Friday, January 11, 2008

Why sell OLPC laptops only to Governments?


What is the original reasoning behind Nicholas Negroponte's One Laptop Per Child business plan. There is lots of discussion and criticism online, but where is the justification for the only-sell-to-soverign-nations business plan? Please tell me so I can update this post!

More and more, I am convinced by Fonly's arguments about timing, distribution, and (in)appropriateness in different regions within single countries. (Power supply problems seem quite solvable.)

I purchased an OLPC laptop, and it works great. It's so convenient that AyJy and I prefer it for checking our email. It's a new keyboard format and doesn't play videos yet, but we don't need that. I'm looking forward to learning to program Python on long airplane trips.

However, I can't understand the only-sell-to-governments business model. As far as I can see, it would work better to sell in 30-computer batches, to anyone who wants to buy.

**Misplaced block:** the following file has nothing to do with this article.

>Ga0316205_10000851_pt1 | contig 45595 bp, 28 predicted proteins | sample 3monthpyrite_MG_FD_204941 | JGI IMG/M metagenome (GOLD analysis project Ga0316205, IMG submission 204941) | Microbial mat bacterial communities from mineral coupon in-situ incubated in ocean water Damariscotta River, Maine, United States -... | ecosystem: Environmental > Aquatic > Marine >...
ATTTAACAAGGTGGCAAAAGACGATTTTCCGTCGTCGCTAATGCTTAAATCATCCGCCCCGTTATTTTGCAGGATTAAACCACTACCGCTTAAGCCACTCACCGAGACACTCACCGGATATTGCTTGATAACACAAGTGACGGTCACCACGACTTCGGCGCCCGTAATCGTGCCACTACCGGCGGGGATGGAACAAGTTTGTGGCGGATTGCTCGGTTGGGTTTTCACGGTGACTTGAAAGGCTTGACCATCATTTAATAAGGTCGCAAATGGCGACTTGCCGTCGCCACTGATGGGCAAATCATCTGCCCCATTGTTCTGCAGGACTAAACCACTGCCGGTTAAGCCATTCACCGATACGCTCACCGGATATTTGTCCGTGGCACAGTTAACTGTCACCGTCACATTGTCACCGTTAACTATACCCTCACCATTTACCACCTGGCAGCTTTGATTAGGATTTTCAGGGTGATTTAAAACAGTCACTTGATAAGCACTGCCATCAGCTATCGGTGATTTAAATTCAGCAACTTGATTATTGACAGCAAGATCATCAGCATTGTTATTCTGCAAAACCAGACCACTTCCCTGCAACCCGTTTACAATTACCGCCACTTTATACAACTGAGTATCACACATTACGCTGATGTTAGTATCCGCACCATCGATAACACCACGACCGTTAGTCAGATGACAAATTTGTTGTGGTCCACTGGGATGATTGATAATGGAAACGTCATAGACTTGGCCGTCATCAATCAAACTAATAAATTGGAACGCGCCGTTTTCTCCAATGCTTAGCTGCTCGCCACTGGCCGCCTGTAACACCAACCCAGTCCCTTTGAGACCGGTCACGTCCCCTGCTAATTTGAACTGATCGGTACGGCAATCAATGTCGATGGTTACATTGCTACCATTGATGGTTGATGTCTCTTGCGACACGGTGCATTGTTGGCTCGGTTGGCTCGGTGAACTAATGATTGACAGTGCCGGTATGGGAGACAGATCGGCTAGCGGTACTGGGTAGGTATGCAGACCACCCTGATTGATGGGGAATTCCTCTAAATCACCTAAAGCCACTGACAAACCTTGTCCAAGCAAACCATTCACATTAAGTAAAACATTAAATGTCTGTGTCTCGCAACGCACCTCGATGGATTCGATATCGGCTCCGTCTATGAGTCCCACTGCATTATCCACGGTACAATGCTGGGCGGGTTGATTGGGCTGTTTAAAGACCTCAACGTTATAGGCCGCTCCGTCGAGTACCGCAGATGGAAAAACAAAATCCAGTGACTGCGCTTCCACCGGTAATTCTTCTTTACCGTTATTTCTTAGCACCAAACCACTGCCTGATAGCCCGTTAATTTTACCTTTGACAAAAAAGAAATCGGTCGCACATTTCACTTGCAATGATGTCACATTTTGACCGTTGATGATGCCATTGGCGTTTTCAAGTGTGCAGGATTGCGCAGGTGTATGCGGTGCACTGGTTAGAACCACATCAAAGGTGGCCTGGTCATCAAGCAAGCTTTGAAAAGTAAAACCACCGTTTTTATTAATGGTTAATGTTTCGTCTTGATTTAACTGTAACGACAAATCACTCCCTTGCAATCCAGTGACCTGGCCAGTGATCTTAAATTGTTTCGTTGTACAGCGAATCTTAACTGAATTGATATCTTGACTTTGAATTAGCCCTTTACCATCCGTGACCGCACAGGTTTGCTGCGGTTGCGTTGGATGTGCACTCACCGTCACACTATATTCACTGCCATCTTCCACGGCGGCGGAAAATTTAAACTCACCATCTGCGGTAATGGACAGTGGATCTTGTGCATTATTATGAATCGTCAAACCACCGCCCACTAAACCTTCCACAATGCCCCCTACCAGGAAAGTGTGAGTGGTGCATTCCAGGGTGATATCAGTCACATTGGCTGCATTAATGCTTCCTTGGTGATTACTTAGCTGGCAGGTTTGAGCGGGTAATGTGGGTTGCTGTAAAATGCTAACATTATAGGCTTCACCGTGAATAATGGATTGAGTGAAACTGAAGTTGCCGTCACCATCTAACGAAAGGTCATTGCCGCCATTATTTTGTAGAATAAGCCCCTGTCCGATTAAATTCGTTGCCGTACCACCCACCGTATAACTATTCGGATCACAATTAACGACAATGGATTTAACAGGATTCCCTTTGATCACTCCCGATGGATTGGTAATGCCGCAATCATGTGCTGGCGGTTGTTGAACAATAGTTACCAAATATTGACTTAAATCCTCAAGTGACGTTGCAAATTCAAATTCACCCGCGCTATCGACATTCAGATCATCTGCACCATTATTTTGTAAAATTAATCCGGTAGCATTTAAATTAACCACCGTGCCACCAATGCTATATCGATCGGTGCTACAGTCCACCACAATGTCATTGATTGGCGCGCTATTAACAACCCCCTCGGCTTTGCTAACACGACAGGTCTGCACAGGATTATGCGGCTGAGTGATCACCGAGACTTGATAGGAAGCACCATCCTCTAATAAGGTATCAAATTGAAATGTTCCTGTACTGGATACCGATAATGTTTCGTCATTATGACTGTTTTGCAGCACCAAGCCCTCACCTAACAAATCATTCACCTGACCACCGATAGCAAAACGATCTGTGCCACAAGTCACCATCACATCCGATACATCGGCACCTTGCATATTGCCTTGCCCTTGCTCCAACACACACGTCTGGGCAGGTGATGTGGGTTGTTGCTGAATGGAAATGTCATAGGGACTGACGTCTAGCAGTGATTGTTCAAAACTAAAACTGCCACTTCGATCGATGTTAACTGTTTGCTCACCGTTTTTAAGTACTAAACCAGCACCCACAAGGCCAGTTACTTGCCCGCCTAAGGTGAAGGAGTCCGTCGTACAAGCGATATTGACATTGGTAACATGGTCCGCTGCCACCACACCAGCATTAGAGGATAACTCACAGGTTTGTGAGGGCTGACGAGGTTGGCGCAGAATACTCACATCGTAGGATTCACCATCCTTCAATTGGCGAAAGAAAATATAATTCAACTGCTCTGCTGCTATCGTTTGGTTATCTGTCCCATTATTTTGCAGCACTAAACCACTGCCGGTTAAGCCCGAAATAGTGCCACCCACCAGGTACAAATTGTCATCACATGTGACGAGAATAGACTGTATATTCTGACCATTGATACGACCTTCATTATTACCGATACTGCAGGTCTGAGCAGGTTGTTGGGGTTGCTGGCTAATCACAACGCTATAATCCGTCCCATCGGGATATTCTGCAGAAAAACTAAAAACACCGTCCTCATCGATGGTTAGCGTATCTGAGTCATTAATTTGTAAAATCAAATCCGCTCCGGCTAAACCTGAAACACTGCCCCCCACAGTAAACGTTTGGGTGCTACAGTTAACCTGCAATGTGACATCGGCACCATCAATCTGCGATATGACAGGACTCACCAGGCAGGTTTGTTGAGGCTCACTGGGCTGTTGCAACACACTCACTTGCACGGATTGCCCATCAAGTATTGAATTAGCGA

It feels to me that product development and troubleshooting could be done by the traditional early adopters: rich people. After selling batches to counties all over the USA, Europe, etc., with prices down and software polished, then market it to the developing world.

Please explain why I'm wrong... but it seems by not following this business model, Negroponte is weakening the project, as well as handing a huge portion of the world market for Linux back to Microsoft. What am I missing?

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